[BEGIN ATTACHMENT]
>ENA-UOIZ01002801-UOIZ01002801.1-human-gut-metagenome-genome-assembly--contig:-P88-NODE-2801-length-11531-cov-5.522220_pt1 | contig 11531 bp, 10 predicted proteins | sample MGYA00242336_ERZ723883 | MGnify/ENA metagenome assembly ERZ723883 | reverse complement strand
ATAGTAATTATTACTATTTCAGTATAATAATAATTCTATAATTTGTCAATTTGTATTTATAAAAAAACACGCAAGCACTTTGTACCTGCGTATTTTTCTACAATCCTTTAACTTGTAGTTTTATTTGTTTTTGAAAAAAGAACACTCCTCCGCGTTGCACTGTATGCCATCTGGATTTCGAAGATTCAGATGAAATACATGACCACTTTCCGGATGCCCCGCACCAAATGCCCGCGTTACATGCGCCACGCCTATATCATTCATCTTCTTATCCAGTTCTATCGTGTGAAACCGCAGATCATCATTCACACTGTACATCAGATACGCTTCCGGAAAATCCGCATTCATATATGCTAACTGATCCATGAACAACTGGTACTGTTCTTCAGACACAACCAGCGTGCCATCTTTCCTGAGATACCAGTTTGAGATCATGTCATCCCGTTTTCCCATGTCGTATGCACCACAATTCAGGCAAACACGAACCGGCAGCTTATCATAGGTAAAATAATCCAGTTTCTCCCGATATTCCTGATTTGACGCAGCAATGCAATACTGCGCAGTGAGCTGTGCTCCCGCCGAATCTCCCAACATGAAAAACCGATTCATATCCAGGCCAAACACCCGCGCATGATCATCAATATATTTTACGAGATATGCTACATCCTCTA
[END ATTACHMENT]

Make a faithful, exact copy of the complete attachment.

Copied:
>ENA-UOIZ01002801-UOIZ01002801.1-human-gut-metagenome-genome-assembly--contig:-P88-NODE-2801-length-11531-cov-5.522220_pt1 | contig 11531 bp, 10 predicted proteins | sample MGYA00242336_ERZ723883 | MGnify/ENA metagenome assembly ERZ723883 | reverse complement strand
ATAGTAATTATTACTATTTCAGTATAATAATAATTCTATAATTTGTCAATTTGTATTTATAAAAAAACACGCAAGCACTTTGTACCTGCGTATTTTTCTACAATCCTTTAACTTGTAGTTTTATTTGTTTTTGAAAAAAGAACACTCCTCCGCGTTGCACTGTATGCCATCTGGATTTCGAAGATTCAGATGAAATACATGACCACTTTCCGGATGCCCCGCACCAAATGCCCGCGTTACATGCGCCACGCCTATATCATTCATCTTCTTATCCAGTTCTATCGTGTGAAACCGCAGATCATCATTCACACTGTACATCAGATACGCTTCCGGAAAATCCGCATTCATATATGCTAACTGATCCATGAACAACTGGTACTGTTCTTCAGACACAACCAGCGTGCCATCTTTCCTGAGATACCAGTTTGAGATCATGTCATCCCGTTTTCCCATGTCGTATGCACCACAATTCAGGCAAACACGAACCGGCAGCTTATCATAGGTAAAATAATCCAGTTTCTCCCGATATTCCTGATTTGACGCAGCAATGCAATACTGCGCAGTGAGCTGTGCTCCCGCCGAATCTCCCAACATGAAAAACCGATTCATATCCAGGCCAAACACCCGCGCATGATCATCAATATATTTTACGAGATATGCTACATCCTCTA